Since most engineers are not self-employed, the type of work they do is largely determined by the organizations they work for. This means that one of the most ethically significant decisions engineers make is deciding on what job offer to accept. These days, it may seem like finding any engineering job at all is a challenge, but even in the worst of times you are still free to choose where to look for work. Today I'd like to show how you can begin to work through the ethical implications of a whole field of work, namely, nuclear engineering.
Only a small number of nuclear engineers design bombs, but the fact that the first application of nuclear fission was to kill thousands of Japanese in and around the cities of Hiroshima and Nagasaki in World War II has cast its shadow over the field ever since. There are those who are unalterably opposed to any use of nuclear energy, peaceful or otherwise. They argue that besides the danger of nuclear-weapons proliferation, the problem of nuclear waste hasn't been solved and the danger of a Chernobyl-type accident is too great to allow any further growth of nuclear power. (Chernobyl was the name of a city in the present country of Ukraine, then the USSR, near which a nuclear power plant exploded and caught fire in 1986, spewing tons of radioactive material over the countryside and forcing the evacuation of hundreds of thousands of people.)
On the other hand, both current U. S. Presidential candidates favor at least some expansion of nuclear generating capacity in the U. S. as a way of decreasing the nation's dependence on foreign oil. Nuclear generation releases essentially no greenhouse gases such as CO2, in contrast to the burning of fossil fuels such as oil or coal. Proponents argue that the waste problem is manageable and point to countries such as France that generate most of their electricity with nuclear-powered facilities.
You may have heard someone say that technology is ethically neutral, it's what human beings do with technology that makes for good or bad consequences. Most of the time, that view is at least an oversimplification, but it turns out to be almost exactly true of a particular kind of nuclear-related technology: the gas centrifuge. Naturally occurring uranium does not have a high enough percentage of the isotope U-235 to be useful either in nuclear reactors (which need slightly enriched uranium) or weapons (which need almost pure U-235). It turns out that the most efficient way to increase the fraction of the lighter U-235 isotope in uranium, compared to the heavier U-238 one, is to turn it into a gas by attaching six fluorine atoms to each uranium atom, and send the gas through an extremely high-speed centrifuge in the form of a hollow aluminum cylinder spinning in a vacuum. You need hundreds of these centrifuges to do the job, but they can be as small as only six feet high, and a centrifuge plant uses only about as much energy as a food-processing plant of the same size. The very same plant can be used either for making slightly enriched uranium for peaceful nuclear reactors, or highly enriched uranium for bombs.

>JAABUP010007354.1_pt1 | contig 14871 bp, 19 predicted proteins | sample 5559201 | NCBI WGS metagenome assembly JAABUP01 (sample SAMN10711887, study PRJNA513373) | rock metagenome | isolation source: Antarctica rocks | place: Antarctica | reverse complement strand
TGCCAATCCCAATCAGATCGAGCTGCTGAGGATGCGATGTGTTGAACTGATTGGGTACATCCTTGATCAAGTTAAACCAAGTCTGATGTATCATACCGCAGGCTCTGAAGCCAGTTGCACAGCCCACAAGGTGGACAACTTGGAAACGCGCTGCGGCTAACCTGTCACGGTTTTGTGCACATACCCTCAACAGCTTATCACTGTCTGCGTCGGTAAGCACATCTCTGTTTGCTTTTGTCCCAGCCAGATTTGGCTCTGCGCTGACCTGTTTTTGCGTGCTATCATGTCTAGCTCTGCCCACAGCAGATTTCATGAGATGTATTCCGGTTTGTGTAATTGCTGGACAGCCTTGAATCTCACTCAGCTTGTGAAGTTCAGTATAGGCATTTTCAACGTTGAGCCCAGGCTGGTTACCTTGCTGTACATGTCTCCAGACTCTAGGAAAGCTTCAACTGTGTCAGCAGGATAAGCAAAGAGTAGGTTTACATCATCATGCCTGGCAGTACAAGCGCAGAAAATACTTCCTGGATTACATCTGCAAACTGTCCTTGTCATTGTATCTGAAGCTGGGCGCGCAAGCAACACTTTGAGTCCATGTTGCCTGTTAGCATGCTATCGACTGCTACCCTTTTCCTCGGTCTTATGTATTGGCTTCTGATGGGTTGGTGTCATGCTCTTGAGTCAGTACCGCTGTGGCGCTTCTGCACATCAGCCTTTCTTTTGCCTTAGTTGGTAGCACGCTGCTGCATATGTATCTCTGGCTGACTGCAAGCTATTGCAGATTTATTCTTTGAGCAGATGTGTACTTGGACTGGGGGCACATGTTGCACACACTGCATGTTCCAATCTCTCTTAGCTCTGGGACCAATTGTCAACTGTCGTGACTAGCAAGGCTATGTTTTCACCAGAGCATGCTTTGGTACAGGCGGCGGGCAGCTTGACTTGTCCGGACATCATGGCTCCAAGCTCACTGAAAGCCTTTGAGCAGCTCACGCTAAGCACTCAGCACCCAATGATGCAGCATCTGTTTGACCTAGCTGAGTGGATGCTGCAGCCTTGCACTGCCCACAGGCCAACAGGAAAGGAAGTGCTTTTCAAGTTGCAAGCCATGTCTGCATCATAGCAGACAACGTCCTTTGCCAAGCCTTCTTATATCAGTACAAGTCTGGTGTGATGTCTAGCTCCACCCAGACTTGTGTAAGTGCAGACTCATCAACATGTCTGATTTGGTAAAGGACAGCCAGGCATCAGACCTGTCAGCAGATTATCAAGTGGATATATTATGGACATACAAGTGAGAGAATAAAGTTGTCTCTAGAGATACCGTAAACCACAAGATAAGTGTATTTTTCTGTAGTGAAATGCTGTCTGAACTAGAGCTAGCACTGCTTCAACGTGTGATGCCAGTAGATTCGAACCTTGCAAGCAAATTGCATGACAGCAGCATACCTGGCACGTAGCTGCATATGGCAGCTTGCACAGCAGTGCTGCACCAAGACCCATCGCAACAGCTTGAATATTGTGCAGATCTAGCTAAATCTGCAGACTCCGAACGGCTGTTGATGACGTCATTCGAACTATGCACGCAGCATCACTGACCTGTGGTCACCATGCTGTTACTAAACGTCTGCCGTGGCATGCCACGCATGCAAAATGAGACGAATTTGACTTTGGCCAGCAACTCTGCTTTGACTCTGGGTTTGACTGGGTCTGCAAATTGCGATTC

This is one reason why Iran's gas-centrifuge facilities are so controversial: Iran's government says it's for peaceful applications, but the International Atomic Energy Agency inspectors know the same facility could be used to make bomb-grade material. It all depends on what the engineers do with it.
We've only scratched the surface of what is clearly a complex and multifaceted issue. One of the world's most infamous parties in nuclear proliferation, a metallurgist named Abdul Qadeer Khan, turned his knowledge of gas centrifuges toward making plans available for black-market buyers such as Iran and Libya. Khan is a bad example of how technical knowledge can be abused, but even that viewpoint might be debated by some of the people in countries that benefited from his expertise.
Perhaps more than most other fields of engineering, nuclear engineering is fraught with ethical questions: What products are made? How safe are the facilities being designed? What are the long-term consequences of use for future generations? Young people who are uncomfortable dealing with these issues may consider other fields instead. But the field needs some good engineers—both in a technical and an ethical sense—if the benefits of the technology are to be realized with a minimum of harm.
Personally, I would like no better outcome concerning America's energy situation than if we built a bunch of safe, uniform, French-style nuclear plants, junked our gas-guzzling nineteenth-century internal-combustion cars, replaced them with electrics charged from the nuclear-powered grid, and got in a position to thumb our collective noses at foreign oil producers. But a lot of things would have to change before that vision is realized, and a lot of nuclear engineers would be involved in the change.
Sources: The September 2008 issue of Physics Today carried an informative article by H.G. Wood, A. Glaser, and R. S. Kemp on the gas centrifuge and its role in nuclear-weapons proliferation, pp. 40-45.